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19:30:44 <int-e> (Of which 4 bits are used to duplicate the argument; this is a variation on the Ackermann function.)
19:32:02 <int-e> (spoiler http://paste.debian.net/1136020/ )
19:34:44 <int-e> b_jonas: "total" probably only makes sense if you restrict the input(s) to some encoding of natural numbers; in this context, Church numerals seem to be the most sensible choice...
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19:39:05 <b_jonas> int-e: do you need the Ackermann function? wouldn't just a tetration function like {n |> 2***n} be enough?
19:39:35 <int-e> b_jonas: no, tetration is primitive recursive.
19:39:43 <int-e> any fixed-width up-arrow is.
19:39:53 <b_jonas> is it? hmm
19:40:21 <int-e> Ackermann is basically a variable-width up-arrow, and that's what makes it non-primitive recursive.
19:40:52 <int-e> b_jonas: the basic primitive recursion building block is iterating a function you already have a given number of times.
19:41:28 <int-e> that's exactly what you need to construct multiplication from addition, exponentiation from multiplication, tetration from exponentiation, or generally to increase the width of an up-arrow by one.
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19:41:55 <b_jonas> I'm confusing something here then
19:42:28 <b_jonas> because I thought primitive recursion can do {n |> n***c} for any constant c, but not tetration
19:43:18 <int-e> is |> a \mapsto
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19:43:41 <int-e> (I read it as a triangle, which messes up my brain)
19:44:06 <b_jonas> yes, it's a |-> arrow
19:44:21 <b_jonas> makes a pair connecting the function input and output
19:44:30 <int-e> b_jonas: I really think you're confusing this with the variable-width up-arrow.
19:44:47 <int-e> some variation on n \uparrow^c n
19:44:56 <b_jonas> I'm probably just not clear about how primitive recursion works. I don't think I ever really understood it.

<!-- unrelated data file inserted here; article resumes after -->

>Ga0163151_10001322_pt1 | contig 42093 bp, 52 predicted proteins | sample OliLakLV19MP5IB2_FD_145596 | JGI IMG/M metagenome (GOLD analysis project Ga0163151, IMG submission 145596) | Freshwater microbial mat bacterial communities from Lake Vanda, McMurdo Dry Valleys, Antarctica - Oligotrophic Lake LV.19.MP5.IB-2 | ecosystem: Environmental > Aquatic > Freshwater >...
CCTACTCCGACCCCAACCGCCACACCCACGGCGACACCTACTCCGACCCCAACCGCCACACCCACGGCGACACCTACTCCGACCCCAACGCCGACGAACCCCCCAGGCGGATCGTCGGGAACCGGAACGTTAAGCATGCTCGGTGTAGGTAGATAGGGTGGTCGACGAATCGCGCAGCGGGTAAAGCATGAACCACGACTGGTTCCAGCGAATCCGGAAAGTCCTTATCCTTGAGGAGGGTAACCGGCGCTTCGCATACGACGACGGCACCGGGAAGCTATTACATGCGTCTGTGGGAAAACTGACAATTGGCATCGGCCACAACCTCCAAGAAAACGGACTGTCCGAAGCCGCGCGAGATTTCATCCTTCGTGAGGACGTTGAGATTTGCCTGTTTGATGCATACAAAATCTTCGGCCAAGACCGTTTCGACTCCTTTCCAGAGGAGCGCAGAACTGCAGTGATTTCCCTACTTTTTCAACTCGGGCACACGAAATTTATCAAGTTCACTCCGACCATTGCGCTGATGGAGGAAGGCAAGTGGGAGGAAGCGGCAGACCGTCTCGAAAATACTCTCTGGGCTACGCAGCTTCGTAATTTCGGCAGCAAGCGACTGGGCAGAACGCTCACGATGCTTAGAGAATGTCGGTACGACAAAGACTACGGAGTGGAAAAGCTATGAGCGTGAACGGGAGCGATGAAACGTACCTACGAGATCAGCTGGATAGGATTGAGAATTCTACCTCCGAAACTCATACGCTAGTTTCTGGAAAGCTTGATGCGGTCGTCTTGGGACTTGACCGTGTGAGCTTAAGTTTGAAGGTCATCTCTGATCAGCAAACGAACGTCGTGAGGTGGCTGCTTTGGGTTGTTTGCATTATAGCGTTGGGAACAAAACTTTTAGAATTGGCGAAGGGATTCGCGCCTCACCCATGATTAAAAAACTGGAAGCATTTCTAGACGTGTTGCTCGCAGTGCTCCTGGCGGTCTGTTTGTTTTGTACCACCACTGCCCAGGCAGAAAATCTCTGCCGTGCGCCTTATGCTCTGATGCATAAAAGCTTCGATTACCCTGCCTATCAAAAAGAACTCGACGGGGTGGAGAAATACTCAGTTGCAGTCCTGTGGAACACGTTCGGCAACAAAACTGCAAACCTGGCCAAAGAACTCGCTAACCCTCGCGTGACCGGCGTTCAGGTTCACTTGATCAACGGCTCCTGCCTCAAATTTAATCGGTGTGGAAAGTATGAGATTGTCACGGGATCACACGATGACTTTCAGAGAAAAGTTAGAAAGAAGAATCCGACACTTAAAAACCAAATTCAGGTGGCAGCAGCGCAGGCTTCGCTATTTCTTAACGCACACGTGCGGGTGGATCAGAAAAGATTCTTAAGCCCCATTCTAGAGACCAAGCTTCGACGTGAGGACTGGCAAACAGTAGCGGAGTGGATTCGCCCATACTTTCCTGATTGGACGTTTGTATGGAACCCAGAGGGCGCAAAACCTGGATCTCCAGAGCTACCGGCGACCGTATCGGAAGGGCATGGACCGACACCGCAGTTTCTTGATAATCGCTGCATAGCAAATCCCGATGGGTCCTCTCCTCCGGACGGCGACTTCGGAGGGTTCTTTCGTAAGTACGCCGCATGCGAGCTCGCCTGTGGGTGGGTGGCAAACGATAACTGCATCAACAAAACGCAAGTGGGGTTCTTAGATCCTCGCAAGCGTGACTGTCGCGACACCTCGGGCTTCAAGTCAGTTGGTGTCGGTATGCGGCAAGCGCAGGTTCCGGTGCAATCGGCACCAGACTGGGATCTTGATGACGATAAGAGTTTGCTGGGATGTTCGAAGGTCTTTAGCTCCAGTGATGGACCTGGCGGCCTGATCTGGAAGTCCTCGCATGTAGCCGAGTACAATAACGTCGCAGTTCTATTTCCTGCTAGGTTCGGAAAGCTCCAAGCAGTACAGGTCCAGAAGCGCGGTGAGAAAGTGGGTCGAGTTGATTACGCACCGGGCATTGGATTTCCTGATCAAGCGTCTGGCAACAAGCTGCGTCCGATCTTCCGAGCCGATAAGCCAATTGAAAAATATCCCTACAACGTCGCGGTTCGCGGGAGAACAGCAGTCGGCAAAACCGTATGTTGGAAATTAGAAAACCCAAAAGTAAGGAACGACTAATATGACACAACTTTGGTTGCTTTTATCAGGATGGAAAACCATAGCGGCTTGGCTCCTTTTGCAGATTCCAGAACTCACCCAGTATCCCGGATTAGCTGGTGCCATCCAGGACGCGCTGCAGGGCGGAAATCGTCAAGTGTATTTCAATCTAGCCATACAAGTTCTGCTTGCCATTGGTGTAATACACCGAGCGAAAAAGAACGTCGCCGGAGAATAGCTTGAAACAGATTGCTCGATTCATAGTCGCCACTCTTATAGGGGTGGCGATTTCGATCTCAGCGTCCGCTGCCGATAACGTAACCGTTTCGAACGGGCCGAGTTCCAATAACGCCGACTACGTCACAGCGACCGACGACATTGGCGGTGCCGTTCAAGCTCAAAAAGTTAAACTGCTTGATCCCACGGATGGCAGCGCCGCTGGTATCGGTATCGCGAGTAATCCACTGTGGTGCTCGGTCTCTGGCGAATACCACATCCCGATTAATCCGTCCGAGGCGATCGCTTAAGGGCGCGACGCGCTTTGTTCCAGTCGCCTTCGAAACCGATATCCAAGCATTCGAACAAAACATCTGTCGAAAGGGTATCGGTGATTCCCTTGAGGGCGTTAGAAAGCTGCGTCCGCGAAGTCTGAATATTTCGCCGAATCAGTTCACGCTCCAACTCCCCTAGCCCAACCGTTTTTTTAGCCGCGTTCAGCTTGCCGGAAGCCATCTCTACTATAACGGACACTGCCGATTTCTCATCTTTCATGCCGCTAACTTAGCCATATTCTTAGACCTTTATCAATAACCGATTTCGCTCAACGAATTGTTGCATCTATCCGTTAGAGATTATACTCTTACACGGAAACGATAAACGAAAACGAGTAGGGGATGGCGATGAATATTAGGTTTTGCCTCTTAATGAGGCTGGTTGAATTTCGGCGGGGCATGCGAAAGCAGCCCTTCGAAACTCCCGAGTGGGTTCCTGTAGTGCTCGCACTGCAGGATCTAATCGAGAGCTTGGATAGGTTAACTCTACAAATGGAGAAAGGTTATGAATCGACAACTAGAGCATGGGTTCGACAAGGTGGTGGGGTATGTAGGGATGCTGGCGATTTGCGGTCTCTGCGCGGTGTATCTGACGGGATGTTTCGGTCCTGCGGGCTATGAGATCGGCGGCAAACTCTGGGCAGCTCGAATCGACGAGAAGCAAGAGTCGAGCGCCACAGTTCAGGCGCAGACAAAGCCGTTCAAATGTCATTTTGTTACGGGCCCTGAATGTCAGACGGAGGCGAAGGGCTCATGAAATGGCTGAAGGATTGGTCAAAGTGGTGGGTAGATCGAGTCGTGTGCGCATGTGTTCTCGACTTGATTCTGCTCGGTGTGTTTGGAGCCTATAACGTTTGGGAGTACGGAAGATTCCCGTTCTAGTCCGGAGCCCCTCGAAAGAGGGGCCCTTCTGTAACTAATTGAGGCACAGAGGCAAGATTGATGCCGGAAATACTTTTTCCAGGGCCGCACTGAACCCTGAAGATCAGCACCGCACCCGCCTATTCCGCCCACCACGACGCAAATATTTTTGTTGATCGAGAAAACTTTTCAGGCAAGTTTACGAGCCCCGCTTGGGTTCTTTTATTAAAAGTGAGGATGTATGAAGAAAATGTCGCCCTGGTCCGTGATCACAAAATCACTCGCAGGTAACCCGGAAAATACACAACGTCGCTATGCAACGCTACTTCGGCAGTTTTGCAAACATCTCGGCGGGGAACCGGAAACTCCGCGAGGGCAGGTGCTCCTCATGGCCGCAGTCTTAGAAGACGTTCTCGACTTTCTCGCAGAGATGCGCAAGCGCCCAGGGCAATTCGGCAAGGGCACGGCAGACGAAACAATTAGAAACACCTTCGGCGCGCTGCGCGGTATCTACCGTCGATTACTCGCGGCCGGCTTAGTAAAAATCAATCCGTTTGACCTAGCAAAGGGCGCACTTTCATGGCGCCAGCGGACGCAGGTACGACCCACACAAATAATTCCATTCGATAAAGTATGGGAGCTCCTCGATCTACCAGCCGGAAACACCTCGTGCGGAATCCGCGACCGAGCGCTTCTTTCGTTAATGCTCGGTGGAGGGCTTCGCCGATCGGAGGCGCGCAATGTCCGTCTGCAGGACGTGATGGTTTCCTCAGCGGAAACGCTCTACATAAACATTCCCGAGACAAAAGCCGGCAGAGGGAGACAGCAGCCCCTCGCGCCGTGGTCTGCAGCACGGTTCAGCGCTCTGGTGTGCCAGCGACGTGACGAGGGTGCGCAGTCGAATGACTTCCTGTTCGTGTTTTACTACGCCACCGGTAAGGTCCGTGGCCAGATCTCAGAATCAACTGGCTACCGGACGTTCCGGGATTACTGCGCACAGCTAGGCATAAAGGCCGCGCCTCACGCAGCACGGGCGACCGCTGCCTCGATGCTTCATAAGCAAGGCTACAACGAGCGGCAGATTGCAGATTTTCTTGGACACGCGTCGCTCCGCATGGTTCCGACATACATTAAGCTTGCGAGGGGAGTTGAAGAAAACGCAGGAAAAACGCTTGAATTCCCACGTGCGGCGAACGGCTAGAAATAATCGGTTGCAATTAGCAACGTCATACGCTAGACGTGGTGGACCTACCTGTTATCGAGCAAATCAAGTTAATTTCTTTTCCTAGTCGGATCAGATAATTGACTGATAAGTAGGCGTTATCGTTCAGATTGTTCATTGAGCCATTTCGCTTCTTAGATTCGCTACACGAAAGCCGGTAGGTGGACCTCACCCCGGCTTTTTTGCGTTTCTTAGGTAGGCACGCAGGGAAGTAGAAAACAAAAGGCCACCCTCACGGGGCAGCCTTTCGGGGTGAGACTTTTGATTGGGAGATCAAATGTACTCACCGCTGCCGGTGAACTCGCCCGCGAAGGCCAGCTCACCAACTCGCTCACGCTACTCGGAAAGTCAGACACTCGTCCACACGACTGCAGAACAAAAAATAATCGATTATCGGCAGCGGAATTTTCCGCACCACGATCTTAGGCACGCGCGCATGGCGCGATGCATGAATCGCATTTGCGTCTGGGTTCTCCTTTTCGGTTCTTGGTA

19:47:57 <b_jonas> I guess it can do tetration (or any other fixed width up arrow) I just never realized that it can do that
19:48:20 <b_jonas> and it was probably never important for any proof that I needed to really understand its limits
19:48:35 <int-e> If you can express it in https://en.wikipedia.org/wiki/BlooP it's primitive recursive... so you can have nested loops, as long as the number of iterations of each loop is known before the loop is entered.
19:48:39 <zzo38> The "BlooP" described in the "Godel, Escher, Bach" book is using primitive recursive.
19:49:31 <b_jonas> zzo38: yes, that's one of the equivalent descriptions
19:49:46 <zzo38> (Although I have shown that IF is not actually needed; you can still implement any primitive recursive functions even without it.)
19:51:04 <int-e> tetrate(a,n): r = 1; for (i = 1 to n) r = a^r; return r;
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19:52:23 <int-e> (Where ^ is exponentiation, of course.)
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20:11:17 <tromp> int-e: i think your old gAckerman.lam has a bug
20:11:41 <tromp> it should have g = \n.n G succ n ?!
20:13:35 <int-e> that was 5 years ago... how am I supposed to remember :P
20:14:20 <tromp> i didn't realize you had such a file until I wrote a similar version independently:)
20:15:58 <int-e> Well it's a binary function as written, evidently
20:17:06 <int-e> is that even mine, hmm.
20:17:21 <int-e> Honestly, the style suggest it's your, and so does the file log.
20:17:35 <int-e> (style: I put spaces after the dots)
20:18:05 <tromp> Oops! you're right. it's mine!
20:18:21 <int-e> However, it still looks like a binary function to me and that would make it okay.
20:18:34 <tromp> sorry to suspect you of writing bugs:(
20:18:41 <int-e> Oh that's fine.
20:19:29 <int-e> And I've certainly thought about a generalized ackermann function before, but that was a ternary function. So the contents of the file caused some dissonance.
20:20:54 <tromp> that gAckerman is obsoleted by the new ackermann, so I can just remove it
20:21:05 <int-e> (and the file log is not always conclusive... this wouldn't have been the first time that you committed a file I wrote)
20:23:12 <tromp> pls let me know if there's any missing attribution
20:24:22 <int-e> No worries, if I felt I needed attribution I'd leave an authorship note it in the file.